Mirror of Justice

A blog dedicated to the development of Catholic legal theory.
Affiliated with the Program on Church, State & Society at Notre Dame Law School.

Thursday, May 27, 2010

Christianity and Libertarianism

Over at the America blog, Michael Sean Winters -- with whom MOJ readers are familiar -- has this new(ish) post, discussing Christianity and Libertarianism.  In it, he engages (appreciatively) Robby's recent post, in which "libertarianism" is characterized as a "heresy."  Winters writes, among other things, that:

The problem is not just libertarianism, in which the difficulties are most obvious, but extend also to the modern, Western liberal state. (Here, "liberal" is intended in the Lockean sense of the word, not the partisan sense of the word.) Because, in Catholic anthropology, the idea of "personal autonomy" is not a "truth," not at the beginning and not at the end, and linking it with a Catholic notion of freedom is enormously problematic. . . .. . .

The problem for libertarianism . . . is that it starts at the wrong place. It is not a truth run amok. It is a falsehood masquerading as a truth. Yes, human freedom is a good thing, but what is freedom? I do not see how you can reconcile negative freedom with Christian anthropology. The "freedom of the children of God" of which St. Paul writes is not autonomy.

So, we only skate around the difficulties. The problem, of course, is not just philosophical. I love the practical consequences of the First Amendment as much as the next person, but I worry that it is built on a faulty foundation, that it derives from ideas about the human person and human dignity that do not cut the anthropological mustard, and like everything built on a faulty foundation, it may not be as sturdy as it seems. We can keep the issues fuzzy, but at the end of the day, the fact of the Incarnation calls into question the very idea of autonomy. I submit this is the central issue in our Western culture today and the point at which the Church remains the most counter-cultural influence in the West: How do we rescue human freedom and all the manifest good that flows from a politics in which human freedom is valued, from the nasty Enlightenment influences that require the privatization of religion? It is no small question and hats off to Professor George for raising it.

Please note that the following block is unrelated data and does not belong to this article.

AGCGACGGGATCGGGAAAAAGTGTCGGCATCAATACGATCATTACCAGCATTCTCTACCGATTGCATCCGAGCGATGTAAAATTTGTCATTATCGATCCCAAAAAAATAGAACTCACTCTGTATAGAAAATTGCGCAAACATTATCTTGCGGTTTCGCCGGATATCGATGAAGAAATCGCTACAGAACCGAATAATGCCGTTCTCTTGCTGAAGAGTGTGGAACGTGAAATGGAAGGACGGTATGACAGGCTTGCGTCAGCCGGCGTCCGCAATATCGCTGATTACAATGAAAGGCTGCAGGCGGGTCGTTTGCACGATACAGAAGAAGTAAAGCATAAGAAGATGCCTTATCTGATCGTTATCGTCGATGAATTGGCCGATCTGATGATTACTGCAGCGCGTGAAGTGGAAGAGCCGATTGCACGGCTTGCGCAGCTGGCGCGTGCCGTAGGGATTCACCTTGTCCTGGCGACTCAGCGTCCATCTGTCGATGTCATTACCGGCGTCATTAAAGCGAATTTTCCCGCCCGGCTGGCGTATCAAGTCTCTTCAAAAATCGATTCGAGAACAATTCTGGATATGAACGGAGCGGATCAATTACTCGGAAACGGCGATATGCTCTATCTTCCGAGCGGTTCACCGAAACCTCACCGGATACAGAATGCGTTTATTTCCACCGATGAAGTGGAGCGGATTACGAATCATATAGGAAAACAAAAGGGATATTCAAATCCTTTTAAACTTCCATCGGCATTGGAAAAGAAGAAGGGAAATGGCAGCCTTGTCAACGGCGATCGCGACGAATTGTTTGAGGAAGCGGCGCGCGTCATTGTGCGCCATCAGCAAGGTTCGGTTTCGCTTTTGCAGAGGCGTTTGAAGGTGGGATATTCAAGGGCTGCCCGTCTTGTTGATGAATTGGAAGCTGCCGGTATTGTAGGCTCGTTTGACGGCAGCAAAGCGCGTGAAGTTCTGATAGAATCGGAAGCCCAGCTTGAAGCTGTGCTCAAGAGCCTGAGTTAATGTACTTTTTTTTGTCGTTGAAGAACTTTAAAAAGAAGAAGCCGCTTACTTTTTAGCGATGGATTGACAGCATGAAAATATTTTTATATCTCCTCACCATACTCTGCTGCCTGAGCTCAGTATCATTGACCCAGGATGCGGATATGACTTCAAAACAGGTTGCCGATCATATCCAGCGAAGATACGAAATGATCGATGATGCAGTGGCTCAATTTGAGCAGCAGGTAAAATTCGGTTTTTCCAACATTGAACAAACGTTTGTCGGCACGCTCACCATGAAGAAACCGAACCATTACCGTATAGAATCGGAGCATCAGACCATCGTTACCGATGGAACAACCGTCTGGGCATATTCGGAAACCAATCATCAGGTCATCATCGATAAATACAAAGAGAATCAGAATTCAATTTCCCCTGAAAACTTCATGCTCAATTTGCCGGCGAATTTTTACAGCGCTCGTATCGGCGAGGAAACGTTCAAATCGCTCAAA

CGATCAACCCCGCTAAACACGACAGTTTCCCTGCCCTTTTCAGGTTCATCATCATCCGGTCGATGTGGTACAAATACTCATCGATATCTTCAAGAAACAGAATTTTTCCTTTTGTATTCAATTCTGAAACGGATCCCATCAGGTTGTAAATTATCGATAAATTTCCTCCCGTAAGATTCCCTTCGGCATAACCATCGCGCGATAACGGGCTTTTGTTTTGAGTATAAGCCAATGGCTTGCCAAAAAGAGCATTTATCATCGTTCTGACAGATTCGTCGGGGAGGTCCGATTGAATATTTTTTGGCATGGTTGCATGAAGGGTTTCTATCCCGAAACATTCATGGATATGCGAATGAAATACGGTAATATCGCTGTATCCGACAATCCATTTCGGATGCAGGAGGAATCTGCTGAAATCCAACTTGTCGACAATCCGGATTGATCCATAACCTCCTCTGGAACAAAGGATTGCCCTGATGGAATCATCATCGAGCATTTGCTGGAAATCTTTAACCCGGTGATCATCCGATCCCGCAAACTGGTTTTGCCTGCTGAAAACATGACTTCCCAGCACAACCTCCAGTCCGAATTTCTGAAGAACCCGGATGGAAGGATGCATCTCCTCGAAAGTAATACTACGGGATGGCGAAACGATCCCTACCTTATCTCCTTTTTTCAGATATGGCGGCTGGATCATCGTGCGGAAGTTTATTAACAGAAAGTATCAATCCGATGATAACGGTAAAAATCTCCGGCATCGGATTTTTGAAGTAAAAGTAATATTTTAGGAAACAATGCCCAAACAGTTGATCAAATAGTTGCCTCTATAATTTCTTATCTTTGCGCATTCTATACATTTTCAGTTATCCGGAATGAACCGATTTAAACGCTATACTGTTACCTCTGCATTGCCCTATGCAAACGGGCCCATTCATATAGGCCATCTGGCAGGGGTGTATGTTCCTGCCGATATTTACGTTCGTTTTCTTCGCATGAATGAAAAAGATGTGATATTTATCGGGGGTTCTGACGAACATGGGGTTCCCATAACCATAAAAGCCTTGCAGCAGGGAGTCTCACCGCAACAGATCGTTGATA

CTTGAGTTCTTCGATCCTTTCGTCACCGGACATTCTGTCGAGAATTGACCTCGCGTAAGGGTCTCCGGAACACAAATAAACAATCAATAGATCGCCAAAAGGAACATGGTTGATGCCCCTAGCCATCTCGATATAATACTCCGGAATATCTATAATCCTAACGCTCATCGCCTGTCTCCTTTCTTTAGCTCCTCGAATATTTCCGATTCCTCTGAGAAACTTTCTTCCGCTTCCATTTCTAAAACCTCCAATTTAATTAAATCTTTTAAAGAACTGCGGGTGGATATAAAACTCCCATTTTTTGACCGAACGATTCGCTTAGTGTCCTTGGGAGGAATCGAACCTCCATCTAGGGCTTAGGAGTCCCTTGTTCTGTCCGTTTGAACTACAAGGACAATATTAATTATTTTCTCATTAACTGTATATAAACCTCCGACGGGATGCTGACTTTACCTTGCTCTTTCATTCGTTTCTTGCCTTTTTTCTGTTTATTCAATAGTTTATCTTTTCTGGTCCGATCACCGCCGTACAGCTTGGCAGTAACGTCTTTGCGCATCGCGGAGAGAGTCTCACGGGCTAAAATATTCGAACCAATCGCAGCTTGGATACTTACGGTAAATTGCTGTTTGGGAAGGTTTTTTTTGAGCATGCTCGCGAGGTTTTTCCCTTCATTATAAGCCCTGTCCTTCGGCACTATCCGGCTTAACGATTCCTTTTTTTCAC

This is important stuff, and I invite my colleagues (and MOJ readers) to weigh in.  Two quick thoughts of my own:  First, I think "negative freedom" is reconcilable with (and, indeed, can serve well) the Christian understanding of human flourishing and common good, so long as the negative-freedom claim is (something like) "generally speaking, unless they have a sufficiently compelling reason, governments ought not to interfere with the plans and projects of persons and societies.  Rather, persons and societies - generally speaking -- ought to enjoy the (negative) liberty to be free from such interference."  This claim is, I suppose, "libertarian", but not in the misguided ("heretical") sense of making deep claims about autonomy.

Second, with respect to the First Amendment:  It is possible (indeed, it is common) to think about, interpret, and apply the First Amendment as if it were a philosophical statement about the nature of truth (e.g., "it can only be found through the operation of an unregulated marketplace of ideas") or human flourishing (e.g., "no one is any position to judge whether or which ideas and statements are damaging or harmful").  But, it can also be understood, in a more pedestrian way:  "Generally speaking, the government is an unreliable, or even untrustworthy, regulator of the search for, and debates about, truth.  So, we disable the government from regulating speech not because there is no truth, or because ideas never cause harm, but only because the government-speech-regulation cure will too often be worse than the disease."

Other thoughts?


Garnett, Rick | Permalink

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Now, think about this post, and Robert George's, and then compare with the vociferous response recently when you linked Mark Lilla's piece about Tea Party people and their counterparts in other sections of the political spectrum. Mere, abstract "freedom-ism" will always, ultimately, blind itself and its believers to moral claims, whether about slavery, or the unborn, or what-have-you.

Posted by: Bruce Cole | May 27, 2010 4:46:00 PM

Your second point strikes a chord, one I first heard from the philosopher Peter Kreeft. This is how I see the logic and role of the First Amendment, particularly in the context of free speech:

(1) Truth exists. The pursuit of truth is important, even fundamental.
(2) Man is fallen.
(3) Governments are made up of men. Therefore, governments are fallen. And governments are particularly susceptible to error because of the corrupting influence of power.
(4) If government, which holds coercive and censorial power, is allowed to regulate the search for truth (ie, speech), it will do so in a corrupt manner.